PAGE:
Buying a home can be quite a challenge for a first-timer. After all, there are so many points to cover, steps to take, procedures and requirements, and you may be apprehensive about making an expensive miscalculation. First-time homebuyers also enjoy some particular advantages exclusively designed to encourage new buyers into the real estate market.
To break down the process so you get the most out of your purchase, here are a few tips on what you need to consider before you buy and what you can expect from the buying process itself.
1. Check Your Debt and Build A Fund
Owning a house is not cheap. It is much more expensive than renting, even if your monthly payment might be similar or, in some cases, less expensive than your current housing payment because when you own a property, you are responsible for all the upkeep and maintenance costs.
Another thing to consider before buying a home is having an emergency fund with at least three to six months of basic living expenses. When you purchase real estate, there will be an upfront cost, including the down payment and closing costs. You need money put away not only for those costs but also for any unforeseen emergencies.
2. Save Enough for A Down Payment
For a conventional loan, you’ll need a down payment of 20 percent or more. Then you don’t have to pay for private mortgage insurance (PMI), which protects the mortgage company in case you default on your payments and the property ends up in foreclosure. PMI costs about 1 percent of the total loan amount annually. So, it can significantly increase your monthly mortgage payment.
If a 20 percent down payment seems out of reach for you, there are a slew of first-time homebuyer programs, some even offering zero down payments. While this might sound tempting, it is important to read the fine prints carefully. Otherwise, a wrong choice or overlooking one of the conditions might cost you more in the long run.
3. Save for Closing
After the down payment, the second set of expenses are the closing costs. Once the deal has been completed and the name on the property is to be transferred, you may incur quite a few closing costs.
On average, the closing costs are about 3–5 percent of the property’s final purchase price. Your lender will give you a dollar figure you will need to bring on closing day. This money pays for certain essential costs in the home-buying process, including:
- Home inspection
- Credit report
- Homeowner’s insurance
Other closing costs may include surveys, title insurance, loan origination fees, credit report charges, and taxes.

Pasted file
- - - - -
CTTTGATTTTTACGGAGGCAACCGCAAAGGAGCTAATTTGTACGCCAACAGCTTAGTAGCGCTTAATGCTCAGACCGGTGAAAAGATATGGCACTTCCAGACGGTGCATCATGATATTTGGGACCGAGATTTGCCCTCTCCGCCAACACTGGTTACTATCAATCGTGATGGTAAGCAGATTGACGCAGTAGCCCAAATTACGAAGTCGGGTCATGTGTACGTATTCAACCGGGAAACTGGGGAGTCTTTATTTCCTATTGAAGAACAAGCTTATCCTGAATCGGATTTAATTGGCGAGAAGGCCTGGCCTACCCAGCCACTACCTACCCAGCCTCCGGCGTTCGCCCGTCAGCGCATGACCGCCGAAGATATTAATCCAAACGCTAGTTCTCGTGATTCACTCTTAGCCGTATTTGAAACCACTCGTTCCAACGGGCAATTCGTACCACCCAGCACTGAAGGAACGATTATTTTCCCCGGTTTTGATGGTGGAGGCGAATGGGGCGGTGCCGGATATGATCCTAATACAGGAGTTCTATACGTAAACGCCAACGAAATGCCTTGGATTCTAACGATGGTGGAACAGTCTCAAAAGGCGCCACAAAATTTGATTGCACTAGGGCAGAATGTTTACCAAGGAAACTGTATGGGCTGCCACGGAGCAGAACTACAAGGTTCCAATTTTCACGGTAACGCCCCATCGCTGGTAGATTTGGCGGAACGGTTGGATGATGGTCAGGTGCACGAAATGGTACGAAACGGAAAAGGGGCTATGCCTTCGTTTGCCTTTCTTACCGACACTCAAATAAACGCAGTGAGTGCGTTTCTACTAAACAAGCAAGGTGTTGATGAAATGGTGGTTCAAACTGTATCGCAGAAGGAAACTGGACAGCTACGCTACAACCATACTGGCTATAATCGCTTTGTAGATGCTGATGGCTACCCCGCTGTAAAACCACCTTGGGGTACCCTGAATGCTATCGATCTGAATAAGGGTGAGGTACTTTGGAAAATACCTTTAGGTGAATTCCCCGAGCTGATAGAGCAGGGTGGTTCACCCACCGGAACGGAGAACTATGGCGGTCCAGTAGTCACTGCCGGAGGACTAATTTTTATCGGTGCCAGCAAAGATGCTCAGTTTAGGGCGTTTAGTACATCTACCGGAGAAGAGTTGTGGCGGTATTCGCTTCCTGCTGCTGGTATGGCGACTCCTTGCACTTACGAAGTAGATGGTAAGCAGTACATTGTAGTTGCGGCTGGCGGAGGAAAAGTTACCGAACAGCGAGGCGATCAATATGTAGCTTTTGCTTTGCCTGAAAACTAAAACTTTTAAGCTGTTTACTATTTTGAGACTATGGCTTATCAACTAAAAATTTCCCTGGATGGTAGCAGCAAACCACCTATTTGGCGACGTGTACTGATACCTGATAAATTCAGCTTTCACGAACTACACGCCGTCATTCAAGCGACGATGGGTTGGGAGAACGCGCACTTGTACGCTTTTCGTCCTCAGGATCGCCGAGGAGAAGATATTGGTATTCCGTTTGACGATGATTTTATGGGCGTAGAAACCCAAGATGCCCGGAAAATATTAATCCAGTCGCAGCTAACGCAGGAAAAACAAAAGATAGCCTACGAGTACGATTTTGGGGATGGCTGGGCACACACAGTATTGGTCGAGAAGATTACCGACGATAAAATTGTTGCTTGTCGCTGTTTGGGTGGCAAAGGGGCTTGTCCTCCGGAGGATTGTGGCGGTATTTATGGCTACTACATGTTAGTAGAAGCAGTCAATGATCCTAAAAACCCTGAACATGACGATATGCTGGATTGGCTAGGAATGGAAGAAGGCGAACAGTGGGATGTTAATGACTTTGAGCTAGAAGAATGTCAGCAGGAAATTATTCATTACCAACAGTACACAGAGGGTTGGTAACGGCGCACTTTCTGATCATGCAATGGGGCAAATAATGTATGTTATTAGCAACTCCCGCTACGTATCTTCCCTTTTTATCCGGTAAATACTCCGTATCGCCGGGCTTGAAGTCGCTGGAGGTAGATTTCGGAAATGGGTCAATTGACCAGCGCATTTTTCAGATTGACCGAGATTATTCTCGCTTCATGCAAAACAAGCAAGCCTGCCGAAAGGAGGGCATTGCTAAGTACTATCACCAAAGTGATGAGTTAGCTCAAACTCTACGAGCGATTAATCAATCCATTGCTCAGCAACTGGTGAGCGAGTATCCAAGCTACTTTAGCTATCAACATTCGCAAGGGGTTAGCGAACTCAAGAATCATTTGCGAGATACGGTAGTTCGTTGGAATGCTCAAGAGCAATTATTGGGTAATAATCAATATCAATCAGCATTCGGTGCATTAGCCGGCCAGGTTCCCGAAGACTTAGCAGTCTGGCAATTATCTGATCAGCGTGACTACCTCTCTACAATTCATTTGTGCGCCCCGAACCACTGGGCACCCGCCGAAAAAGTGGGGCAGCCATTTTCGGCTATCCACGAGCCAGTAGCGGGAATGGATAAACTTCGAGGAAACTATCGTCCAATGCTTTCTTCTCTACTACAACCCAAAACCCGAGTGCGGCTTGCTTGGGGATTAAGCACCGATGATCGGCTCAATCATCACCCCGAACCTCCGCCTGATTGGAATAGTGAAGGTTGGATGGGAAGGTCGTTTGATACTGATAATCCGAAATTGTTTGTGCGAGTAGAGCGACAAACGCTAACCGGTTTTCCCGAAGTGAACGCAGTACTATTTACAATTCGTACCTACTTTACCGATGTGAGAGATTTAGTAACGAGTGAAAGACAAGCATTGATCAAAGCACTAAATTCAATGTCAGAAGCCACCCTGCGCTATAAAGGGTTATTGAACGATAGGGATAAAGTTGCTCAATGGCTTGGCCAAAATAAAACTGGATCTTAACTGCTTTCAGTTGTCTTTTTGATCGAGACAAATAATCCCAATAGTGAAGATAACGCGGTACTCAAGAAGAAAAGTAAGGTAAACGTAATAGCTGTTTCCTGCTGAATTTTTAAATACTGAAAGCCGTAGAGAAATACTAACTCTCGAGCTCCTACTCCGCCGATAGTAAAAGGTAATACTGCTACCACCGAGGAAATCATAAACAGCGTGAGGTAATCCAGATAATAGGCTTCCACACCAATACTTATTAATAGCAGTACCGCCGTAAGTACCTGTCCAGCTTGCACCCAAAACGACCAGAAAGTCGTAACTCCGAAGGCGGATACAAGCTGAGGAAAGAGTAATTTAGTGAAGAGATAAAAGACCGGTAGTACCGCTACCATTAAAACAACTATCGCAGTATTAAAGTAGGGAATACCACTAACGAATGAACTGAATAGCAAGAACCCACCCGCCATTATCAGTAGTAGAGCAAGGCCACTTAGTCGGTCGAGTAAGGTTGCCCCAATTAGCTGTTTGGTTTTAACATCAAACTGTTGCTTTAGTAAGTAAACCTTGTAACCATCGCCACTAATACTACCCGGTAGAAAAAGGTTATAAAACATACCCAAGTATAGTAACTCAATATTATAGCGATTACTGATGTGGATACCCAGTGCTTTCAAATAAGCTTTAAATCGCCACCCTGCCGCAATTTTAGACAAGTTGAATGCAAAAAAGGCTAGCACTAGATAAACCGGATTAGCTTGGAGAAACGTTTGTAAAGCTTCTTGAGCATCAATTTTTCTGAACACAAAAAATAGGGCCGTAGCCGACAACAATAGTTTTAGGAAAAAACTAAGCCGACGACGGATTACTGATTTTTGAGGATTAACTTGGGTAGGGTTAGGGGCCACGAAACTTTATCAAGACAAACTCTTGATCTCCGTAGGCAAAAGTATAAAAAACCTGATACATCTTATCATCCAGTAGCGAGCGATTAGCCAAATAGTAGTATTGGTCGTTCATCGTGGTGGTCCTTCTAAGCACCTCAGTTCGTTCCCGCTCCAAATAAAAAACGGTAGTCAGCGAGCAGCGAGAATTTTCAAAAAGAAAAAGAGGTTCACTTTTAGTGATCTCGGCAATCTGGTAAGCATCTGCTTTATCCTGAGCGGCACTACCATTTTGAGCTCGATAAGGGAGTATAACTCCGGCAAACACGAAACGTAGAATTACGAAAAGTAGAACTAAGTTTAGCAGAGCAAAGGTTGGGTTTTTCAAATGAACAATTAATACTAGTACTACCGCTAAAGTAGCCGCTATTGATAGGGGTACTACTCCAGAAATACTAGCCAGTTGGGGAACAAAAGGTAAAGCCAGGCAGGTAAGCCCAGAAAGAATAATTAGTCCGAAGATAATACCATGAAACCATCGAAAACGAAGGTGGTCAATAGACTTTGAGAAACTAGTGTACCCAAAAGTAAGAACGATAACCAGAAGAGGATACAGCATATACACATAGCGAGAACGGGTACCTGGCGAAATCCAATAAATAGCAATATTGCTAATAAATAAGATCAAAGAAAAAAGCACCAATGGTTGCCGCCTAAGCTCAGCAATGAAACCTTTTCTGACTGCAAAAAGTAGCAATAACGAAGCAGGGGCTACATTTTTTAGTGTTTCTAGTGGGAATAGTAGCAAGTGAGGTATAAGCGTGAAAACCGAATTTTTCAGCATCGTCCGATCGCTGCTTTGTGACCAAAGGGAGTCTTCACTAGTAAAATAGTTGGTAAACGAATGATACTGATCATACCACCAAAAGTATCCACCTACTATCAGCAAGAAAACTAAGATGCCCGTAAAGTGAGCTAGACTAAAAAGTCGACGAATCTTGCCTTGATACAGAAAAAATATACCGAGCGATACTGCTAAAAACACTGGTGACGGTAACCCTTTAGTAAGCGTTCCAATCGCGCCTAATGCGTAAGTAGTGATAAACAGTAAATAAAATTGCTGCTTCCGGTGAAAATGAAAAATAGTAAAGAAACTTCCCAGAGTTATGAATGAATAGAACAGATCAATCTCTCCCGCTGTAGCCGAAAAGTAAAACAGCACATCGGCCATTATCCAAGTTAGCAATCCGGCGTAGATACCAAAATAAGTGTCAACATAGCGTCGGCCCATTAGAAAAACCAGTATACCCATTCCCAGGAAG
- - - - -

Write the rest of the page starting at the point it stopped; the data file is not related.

4. Get Pre-Approval
Once you have built a fund to take care of the down payment and the closing costs, you need to reach out to a mortgage lender who will finance the purchase.
A mortgage pre-approval is a lender’s offer to provide a loan to you of a certain amount under specific terms and conditions. Having a pre-approval letter shows home sellers and realtors that you’re serious about making a purchase and can give you an edge over your competitors.
Apply for the pre-approval when you’re ready to start shopping. A lender will examine your credit and pull documents to verify your income, assets as well as debt. Shopping for pre-approval from more than one lender to check rates won’t hurt your credit score as long as you apply for them within the stipulated time frame.
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5. Be Flexible When House Viewing
It’s normal to go into the buying process with high hopes and expectations for your first home. However, you need to go into the process with an open mind that is flexible to shift and move based on your budget and requirements. Consider your current needs and weigh them against your desires.
Additionally, you may also want to broaden your search location to provide you with a larger market that translates to more options. With the advent of DIY, some first-time home buyers also do not mind getting a fixer-upper. So, if you know your way around tools, you may look at properties that might be cheaper because they need small repairs that you can handle yourself.
6. Find A Property Within Your Budget
Sometimes, a lender may offer you more than what you are comfortable paying back. You may also feel pressured to overspend to get the house that you have wanted. To avoid financial headaches in the long run, you need to work out a budget to afford it easily and stick to it.
An excellent way to do this is to look at properties with a price point that is marginally lower than your budget. It gives you a bit of legroom to negotiate with the seller.
Additionally, suppose you are working with a real estate agent. In that case, they can access a multiple listing service (MLS), which can help you to view the largest pool of properties for sale in your local marketplace.
7. Prepare for Closing
If you don’t factor in the cost of closing in your savings, you may face some financial issues. Therefore, you must account for closing costs, so you don’t have to take another loan for it. Once the seller has accepted your offer, the closing process will start.
The average closing process takes about 43 days, which gives you a fair amount of time to deal with the closing items.
Nearing the Completion of the Process
Getting a good real estate agent will help keep things running smoothly by knowing what to expect when closing. Your real estate agent will chalk out the remaining steps from the home inspection to a final walkthrough and will keep you informed about any hiccups.
As you prepare for closing, ensure that you read every document and do not hesitate to ask your real estate agent to explain anything you don’t understand, especially before completing the final signatures.
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